The Tax Cuts and Jobs Act of 2017 legislation passed into law on 12-22-17 has a provision in it that allows for a reduction in taxable income for self-employed individuals who are sole proprietors or who have incorporated themselves as LLC’s, subchapter S-Corp’s or partnerships. It is contained in “Section 199A”.
This was included because during the legislative process there were complaints that the corporate tax rate cut from 35% to 21% would only benefit companies organized as “C” corporations and this was unfair to small business owners who make up a larger share of the economy.
The Section 199A deduction is designed to help businesses that provide a product through the use of labor as opposed to a company that provides a service through the use of capital, generally speaking. These types of companies are categorized as “qualified trade or business” (product/labor) or “specified service trade or business” (doctors, lawyers, accountants, consultants, financial services, brokerage to name a few).
A key definition in determining if a business is a “specified service trade” is whether or not “the principal asset of such trade or business is the representation or skill of 1 or more of its employees”.
The deduction is equal to 20% of the net income (qualified business income) from the business. W-2 wages paid to an S-Corp. shareholder as “reasonable compensation” don’t get this deduction.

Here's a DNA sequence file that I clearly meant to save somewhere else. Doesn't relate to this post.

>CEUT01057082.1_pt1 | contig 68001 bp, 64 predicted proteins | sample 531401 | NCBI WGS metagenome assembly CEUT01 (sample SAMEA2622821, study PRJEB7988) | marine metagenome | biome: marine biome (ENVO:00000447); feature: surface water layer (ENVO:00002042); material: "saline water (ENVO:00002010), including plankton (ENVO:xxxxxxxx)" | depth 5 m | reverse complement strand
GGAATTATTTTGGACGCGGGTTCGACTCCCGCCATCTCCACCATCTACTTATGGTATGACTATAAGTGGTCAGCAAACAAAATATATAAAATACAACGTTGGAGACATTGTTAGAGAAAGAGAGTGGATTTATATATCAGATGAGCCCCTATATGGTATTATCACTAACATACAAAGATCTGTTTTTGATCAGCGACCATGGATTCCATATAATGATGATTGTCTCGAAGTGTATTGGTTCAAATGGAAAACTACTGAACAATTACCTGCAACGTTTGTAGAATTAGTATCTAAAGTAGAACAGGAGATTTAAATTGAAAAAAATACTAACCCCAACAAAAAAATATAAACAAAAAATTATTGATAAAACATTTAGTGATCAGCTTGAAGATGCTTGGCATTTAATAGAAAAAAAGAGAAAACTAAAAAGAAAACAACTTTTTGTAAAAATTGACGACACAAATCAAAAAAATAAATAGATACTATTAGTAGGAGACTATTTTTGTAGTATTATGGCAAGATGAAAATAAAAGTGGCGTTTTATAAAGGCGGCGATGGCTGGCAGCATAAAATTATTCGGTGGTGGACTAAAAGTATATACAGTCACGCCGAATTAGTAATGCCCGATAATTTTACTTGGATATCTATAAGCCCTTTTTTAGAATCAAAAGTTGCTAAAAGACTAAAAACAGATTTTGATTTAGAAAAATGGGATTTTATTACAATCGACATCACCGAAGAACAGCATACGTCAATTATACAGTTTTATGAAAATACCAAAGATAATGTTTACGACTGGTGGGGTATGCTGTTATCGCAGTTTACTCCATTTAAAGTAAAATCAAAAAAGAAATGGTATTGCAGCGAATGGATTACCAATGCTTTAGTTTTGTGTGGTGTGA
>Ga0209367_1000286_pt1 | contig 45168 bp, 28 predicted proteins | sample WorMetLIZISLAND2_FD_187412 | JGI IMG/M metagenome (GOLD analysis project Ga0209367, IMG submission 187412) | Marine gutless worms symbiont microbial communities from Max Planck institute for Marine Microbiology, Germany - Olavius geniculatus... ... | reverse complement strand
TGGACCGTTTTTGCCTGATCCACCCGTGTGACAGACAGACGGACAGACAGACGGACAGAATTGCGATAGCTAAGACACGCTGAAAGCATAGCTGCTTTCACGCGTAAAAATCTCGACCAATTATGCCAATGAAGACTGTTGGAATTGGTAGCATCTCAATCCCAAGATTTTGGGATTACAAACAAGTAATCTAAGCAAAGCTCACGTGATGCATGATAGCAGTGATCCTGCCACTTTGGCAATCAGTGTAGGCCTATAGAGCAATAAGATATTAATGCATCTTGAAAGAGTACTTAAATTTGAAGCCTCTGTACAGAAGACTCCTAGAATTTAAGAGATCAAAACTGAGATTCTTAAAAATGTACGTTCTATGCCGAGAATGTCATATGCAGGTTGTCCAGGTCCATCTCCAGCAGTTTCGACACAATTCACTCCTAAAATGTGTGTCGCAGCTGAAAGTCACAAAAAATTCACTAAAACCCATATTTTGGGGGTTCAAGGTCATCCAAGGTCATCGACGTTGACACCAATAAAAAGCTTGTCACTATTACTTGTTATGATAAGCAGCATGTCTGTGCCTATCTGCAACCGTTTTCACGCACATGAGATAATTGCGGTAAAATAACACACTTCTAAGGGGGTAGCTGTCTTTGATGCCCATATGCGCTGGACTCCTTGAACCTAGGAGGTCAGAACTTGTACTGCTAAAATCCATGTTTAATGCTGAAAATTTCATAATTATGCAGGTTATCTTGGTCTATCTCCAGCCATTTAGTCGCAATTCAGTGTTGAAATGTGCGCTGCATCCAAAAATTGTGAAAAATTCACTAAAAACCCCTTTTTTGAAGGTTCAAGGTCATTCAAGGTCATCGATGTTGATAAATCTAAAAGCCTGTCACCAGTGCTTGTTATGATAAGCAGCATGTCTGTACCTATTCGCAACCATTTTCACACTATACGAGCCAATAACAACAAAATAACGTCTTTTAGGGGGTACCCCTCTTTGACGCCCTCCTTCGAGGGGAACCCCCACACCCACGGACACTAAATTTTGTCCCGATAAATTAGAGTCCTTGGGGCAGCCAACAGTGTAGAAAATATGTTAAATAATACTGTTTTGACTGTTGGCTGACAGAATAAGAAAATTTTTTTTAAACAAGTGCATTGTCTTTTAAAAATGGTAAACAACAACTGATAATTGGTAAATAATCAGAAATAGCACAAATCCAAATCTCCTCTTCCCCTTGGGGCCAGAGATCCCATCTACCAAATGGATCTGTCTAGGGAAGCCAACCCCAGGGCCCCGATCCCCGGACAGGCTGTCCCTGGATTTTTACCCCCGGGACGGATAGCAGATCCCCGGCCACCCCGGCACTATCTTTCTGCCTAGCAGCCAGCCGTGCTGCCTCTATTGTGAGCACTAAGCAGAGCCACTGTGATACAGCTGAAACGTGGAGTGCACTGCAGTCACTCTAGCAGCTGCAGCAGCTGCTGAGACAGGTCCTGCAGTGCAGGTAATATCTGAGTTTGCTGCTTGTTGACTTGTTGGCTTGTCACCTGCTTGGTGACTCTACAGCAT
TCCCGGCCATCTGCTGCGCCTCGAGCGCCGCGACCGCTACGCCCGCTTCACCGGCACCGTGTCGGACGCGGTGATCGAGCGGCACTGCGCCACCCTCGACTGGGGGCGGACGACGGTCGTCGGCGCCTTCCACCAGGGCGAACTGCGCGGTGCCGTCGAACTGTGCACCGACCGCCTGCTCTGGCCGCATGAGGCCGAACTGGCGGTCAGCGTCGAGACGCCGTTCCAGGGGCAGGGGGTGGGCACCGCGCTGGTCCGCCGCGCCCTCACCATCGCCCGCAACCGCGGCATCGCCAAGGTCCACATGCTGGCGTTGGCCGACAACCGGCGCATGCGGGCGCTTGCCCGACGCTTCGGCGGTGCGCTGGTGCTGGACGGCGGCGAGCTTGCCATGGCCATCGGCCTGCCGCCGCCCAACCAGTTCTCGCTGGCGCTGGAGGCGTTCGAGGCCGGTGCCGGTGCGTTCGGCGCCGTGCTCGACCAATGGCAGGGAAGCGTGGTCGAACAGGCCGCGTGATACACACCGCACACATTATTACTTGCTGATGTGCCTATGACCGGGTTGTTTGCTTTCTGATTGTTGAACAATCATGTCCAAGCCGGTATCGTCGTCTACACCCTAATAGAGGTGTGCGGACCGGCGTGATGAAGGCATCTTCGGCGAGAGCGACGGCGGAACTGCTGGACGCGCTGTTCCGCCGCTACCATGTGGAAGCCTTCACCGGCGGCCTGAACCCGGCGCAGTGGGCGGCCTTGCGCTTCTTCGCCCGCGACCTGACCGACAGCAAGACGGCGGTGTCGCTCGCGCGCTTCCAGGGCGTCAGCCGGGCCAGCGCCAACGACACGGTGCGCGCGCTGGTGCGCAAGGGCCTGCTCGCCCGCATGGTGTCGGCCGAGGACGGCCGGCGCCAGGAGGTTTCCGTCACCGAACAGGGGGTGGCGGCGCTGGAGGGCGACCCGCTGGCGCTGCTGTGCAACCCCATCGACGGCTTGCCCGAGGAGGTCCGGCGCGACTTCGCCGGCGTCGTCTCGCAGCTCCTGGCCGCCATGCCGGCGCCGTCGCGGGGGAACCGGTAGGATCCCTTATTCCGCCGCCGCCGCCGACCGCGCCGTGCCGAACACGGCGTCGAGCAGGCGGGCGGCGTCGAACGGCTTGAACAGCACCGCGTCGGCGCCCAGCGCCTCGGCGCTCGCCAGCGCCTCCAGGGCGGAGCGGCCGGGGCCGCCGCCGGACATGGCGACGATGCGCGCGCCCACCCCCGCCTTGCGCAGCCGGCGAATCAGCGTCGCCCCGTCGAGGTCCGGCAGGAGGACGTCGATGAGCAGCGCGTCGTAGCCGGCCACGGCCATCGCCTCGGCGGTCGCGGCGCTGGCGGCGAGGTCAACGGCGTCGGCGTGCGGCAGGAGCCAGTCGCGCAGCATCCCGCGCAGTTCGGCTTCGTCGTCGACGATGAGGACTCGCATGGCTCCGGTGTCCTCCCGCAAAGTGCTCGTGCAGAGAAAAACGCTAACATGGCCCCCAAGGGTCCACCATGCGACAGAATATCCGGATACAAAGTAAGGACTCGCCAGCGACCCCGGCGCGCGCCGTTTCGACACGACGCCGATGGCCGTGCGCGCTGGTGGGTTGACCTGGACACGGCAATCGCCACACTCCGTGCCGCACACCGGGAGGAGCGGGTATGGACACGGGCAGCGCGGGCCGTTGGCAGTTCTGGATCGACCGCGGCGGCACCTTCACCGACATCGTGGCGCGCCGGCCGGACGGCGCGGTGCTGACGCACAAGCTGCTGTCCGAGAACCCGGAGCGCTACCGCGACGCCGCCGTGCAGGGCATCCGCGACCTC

This deduction does not reduce adjusted gross income (AGI).
That being said, a specified service trade, such as an accounting and tax practice may qualify for the deduction if the taxable income of the business owner/taxpayer does not exceed certain “thresholds”.
For a single taxpayer, that threshold is $157,500 with a “phase out” range up to $207,500.
For a married business owner filing jointly, the threshold is $315,000 with a “phase out” range up to $415,000.
So, a married filing jointly sole proprietor doctor, lawyer or CPA would get the 20% deduction (unless the business operated at a loss) as long as the taxable income is < $315,000 and would get a reduced deduction between $315,000 and $415,000. For a “qualified trade or business” not in the service area, the 20% deduction is available even if the taxable income exceeds $415,000 for a married couple filing jointly. The deduction may be reduced by a feature called the “W-2/QP limitation” which takes into account the wages paid to employees in the business and the cost basis of “qualified property”. I’ll write more about that as more details become available.